Shoppers who flocked to Amazon to pick up summer savings walked away with less in their cart on average than in previous years, a potential sign that the earliest Prime Day yet did not cannibalize back-to-school sales happening later this summer.
Amazon said Wednesday (June 23) that consumers in 20 countries purchased more than 250 million items, but according to retail analytics firm Numerator, the average order size this year was $44.75, an amount that marked an 18 percent decline from last fall and 24 percent reduction from the pre-COVID event in 2019. Forty-five percent of orders were for less than $20, and 32 percent of households spent less than $30.
Nearly 60 percent of items purchased were less than $20, and the average price per item was $31.76 — nearly $1 less than in 2020 and over $2 less than in 2019.
Numerator, which analyzed over 30,000 Prime Day orders from nearly 13,000 households, found that the top purchase categories included health and beauty, household essentials, consumer electronics and apparel. And, for the second Prime Day in a row, gift card reloads made the top five items sold — perhaps because of a $10 rebate promotion that CNN dubbed “free money.”
Additionally, 16 percent of Prime Day purchases were for groceries. If that grocery-buying trend held true across the industry, the summer sales event may have been a boon to rival Walmart which currently dominates the Food & Beverage category and where it still outsells Amazon by a 10-to-1 margin.
All of this comes as Amazon is poised to become the largest retailer in the U.S. after years of narrowing the gap held by its 60-year-old rival Walmart.
Success For SMBs
Prime Day was the biggest two-day period for Amazon’s third-party sellers, the company said, though the company did not disclose specific sales numbers. Of the over 2 million deals listed on the Amazon website, more than 1 million came from small and medium-sized businesses (SMBs).
In the two weeks leading up to Prime Day, Amazon said customers spent $1.9 billion on more than 70 million small business, receiving a $10 coupon to use during the summer sale. This is a 100 percent increase on sales compared to a similar promotion prior to Prime Day 2020.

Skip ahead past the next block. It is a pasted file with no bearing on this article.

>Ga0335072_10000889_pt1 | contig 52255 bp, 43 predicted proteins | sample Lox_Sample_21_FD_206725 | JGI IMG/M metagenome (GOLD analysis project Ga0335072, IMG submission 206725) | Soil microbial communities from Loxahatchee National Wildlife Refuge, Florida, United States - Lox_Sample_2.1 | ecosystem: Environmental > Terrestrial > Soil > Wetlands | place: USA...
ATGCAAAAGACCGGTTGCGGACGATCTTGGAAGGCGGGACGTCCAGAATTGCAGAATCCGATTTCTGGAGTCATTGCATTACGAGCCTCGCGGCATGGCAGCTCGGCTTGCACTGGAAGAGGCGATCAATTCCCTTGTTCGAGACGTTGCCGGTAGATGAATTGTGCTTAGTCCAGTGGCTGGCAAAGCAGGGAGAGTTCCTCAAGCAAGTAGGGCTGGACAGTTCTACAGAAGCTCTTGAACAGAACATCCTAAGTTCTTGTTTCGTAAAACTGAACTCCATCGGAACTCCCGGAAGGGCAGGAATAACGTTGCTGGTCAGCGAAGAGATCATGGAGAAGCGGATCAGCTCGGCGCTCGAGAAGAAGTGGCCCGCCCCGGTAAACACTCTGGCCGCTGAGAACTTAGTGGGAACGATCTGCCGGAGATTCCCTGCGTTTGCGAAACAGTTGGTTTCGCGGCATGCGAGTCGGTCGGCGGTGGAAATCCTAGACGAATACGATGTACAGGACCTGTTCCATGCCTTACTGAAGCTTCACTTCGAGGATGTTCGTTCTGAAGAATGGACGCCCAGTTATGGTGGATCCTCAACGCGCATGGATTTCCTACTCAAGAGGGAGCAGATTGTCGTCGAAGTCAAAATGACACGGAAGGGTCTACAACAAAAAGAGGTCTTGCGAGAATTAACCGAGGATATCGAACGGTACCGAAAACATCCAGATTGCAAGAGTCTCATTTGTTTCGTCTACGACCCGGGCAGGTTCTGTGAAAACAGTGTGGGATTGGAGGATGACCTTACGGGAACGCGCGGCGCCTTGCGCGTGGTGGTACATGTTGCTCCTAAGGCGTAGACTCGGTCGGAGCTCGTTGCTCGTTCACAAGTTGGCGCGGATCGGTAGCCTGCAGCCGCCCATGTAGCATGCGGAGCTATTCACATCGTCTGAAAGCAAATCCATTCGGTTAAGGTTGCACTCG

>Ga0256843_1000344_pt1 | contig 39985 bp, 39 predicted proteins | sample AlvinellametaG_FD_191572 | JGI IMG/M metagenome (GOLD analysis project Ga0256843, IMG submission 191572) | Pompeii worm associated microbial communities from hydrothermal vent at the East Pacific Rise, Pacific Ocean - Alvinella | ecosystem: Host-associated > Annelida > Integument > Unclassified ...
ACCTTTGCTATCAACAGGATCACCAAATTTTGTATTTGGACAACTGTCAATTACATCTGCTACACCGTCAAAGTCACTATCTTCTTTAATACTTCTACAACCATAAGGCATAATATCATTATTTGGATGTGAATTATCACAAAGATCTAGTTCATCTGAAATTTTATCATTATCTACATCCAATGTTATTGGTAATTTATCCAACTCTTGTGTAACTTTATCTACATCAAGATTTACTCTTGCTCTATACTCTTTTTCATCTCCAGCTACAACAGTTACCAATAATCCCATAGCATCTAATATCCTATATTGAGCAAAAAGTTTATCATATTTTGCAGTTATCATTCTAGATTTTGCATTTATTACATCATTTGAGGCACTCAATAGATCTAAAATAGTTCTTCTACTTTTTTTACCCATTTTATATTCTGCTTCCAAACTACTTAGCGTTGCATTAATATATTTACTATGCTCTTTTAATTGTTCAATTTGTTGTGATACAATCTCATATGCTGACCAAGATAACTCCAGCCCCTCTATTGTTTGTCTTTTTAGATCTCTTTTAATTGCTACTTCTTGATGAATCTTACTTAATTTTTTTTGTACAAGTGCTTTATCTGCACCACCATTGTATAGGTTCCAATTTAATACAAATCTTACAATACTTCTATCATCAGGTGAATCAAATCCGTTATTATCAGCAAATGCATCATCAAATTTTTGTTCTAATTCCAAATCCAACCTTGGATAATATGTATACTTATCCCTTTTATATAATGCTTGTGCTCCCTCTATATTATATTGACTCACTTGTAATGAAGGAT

Impact On Future Sales Days
In the first day of the summer deals, online sales surged past $5.6 billion, the most online sales over a 24-hour period so far this year. According to Adobe Analytics, retailers who bring in more than $1 billion in revenue annually saw a 28 percent increase in eCommerce sales Monday, while smaller retailers who bring in less than $10 million in revenue saw a 22 percent increase.
It remains to be seen whether an early Prime Day means lower sales during back-to-school sales in August or during the holiday season, but one silver lining is that only 3 percent of Prime Day sales were back-to-school purchases, according to Numerator. Still, Amazon said more than 600,000 backpacks, 240,000 notebooks and 40,000 calculators were sold worldwide during the two-day sale — items that may end up in the classroom in a few short months.
Retailers had fears last year that Amazon’s postponement of Prime Day to October would cause Black Friday and Cyber Monday, once the two biggest sales days of the year, to be less relevant. However, anxiety over a muted holiday shopping season turned out to be for naught — Cyber Monday sales still beat out Prime Day 2020 by approximately $500 million, according to Adobe Analytics. Nevertheless, this year’s Prime Day and competing sales are expected to net over $12 billion in the U.S., beating out the $10.4 billion in sales during last year’s Cyber Monday and raising the stakes for holiday shopping yet again.